The pending home sale index (PHSI), a forward-looking indicator based on contract signings, dropped 1 percent from January to February to 101.9 and was down 4.9 percent year-over-year, according to the latest data from the National Association of Realtors (NAR).
The year-over-year decrease marks the 14th straight month of annual declines.
Despite the dip, last month’s 5 percent month-over-month uptick makes this month’s slight decline less concerning, according to Lawrence Yun, the chief economist at NAR.
“In January, pending contracts were up close to 5 percent, so this month’s 1 percent drop is not a significant concern,” Yun said. “As a whole, these numbers indicate that a cyclical low in sales is in the past but activity is not matching the frenzied pace of last spring.”
Regionally, the PHSI in the northeast dropped 0.8 percent month-over-month and 2.6 percent year-over-year to a level of 92.1. In the Midwest, the index dropped 7.2 percent month-over-month and 6.1 percent year-over-year to 93.2. The PHSI rose 1.7 percent month-over-month to 121.8 in the South, but was down 2.9 percent year-over-year.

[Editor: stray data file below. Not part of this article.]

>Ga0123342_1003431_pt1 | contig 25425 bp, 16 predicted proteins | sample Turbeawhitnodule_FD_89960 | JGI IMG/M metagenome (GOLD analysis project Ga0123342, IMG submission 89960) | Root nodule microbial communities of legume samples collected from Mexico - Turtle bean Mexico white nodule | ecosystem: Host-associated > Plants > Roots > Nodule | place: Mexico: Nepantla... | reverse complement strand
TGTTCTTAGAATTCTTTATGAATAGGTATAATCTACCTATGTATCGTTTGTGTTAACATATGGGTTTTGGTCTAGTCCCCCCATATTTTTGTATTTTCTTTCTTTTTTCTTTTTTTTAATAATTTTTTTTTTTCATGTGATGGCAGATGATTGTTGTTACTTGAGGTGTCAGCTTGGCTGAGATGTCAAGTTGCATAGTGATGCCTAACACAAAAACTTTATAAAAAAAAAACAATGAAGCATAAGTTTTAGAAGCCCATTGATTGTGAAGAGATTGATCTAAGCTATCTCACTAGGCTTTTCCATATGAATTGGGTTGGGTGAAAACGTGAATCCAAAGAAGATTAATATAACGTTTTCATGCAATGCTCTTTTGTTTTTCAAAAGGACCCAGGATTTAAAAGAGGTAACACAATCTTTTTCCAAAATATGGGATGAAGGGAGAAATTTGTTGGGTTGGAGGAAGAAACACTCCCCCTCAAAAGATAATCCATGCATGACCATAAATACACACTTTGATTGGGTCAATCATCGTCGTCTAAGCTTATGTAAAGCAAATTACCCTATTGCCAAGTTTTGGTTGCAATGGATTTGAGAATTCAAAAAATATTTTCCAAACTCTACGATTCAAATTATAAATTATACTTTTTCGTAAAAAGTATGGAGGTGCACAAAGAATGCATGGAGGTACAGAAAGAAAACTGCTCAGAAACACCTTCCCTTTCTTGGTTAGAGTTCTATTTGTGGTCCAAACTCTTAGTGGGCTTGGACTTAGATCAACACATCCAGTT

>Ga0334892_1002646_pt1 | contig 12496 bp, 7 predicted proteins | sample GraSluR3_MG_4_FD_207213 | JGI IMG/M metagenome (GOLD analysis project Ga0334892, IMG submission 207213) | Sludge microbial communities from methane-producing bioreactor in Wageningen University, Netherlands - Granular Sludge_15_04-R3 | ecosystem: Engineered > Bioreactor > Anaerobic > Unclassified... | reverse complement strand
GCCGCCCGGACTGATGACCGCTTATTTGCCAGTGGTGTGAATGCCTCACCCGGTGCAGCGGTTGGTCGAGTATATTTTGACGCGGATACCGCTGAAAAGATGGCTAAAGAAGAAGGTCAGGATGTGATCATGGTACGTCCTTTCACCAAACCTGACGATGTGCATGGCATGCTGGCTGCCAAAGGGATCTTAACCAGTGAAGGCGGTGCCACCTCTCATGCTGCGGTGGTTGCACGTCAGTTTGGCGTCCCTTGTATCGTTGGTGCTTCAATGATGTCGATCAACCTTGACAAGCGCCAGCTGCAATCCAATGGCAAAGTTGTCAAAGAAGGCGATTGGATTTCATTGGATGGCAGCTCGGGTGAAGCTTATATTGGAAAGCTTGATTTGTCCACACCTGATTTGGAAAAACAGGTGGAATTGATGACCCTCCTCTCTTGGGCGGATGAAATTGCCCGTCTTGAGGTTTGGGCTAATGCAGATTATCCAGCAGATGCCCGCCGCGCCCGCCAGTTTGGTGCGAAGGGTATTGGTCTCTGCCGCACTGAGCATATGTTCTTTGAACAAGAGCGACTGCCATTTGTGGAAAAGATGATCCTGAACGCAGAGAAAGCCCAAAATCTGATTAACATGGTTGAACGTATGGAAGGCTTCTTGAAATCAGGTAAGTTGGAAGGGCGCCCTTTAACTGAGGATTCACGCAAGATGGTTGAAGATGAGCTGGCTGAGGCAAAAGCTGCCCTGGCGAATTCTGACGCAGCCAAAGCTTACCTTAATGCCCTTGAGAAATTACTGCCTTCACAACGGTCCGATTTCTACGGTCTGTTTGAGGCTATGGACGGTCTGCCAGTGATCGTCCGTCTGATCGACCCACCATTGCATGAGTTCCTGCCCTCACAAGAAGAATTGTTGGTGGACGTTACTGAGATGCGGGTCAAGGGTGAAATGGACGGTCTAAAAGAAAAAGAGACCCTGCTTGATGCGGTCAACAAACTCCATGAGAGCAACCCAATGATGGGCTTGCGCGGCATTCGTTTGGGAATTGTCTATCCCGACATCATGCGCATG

The lowest region for pending home sales was the West, which rose slightly by 0.5 percent month-over-month to 87.5, but was still down 9.6 percent below last year’s level.
“There is a lack of inventory in the West and prices have risen too fast,” Yun said. “Job creation in the West is solid, but there is still a desperate need for more home construction.”
The PHI is an index based on pending sales of existing homes. The index is based on a large national sample, according to NAR, typically representing about 20 percent of transactions for existing home sales.
For the purpose of the index, a score of 100 is equal to the average level of contract activity during 2001, the first year NAR began compiling home sales. Existing home sales fell within a range of 5 million to 5.5 million that year, which is considered normal for the current U.S. population.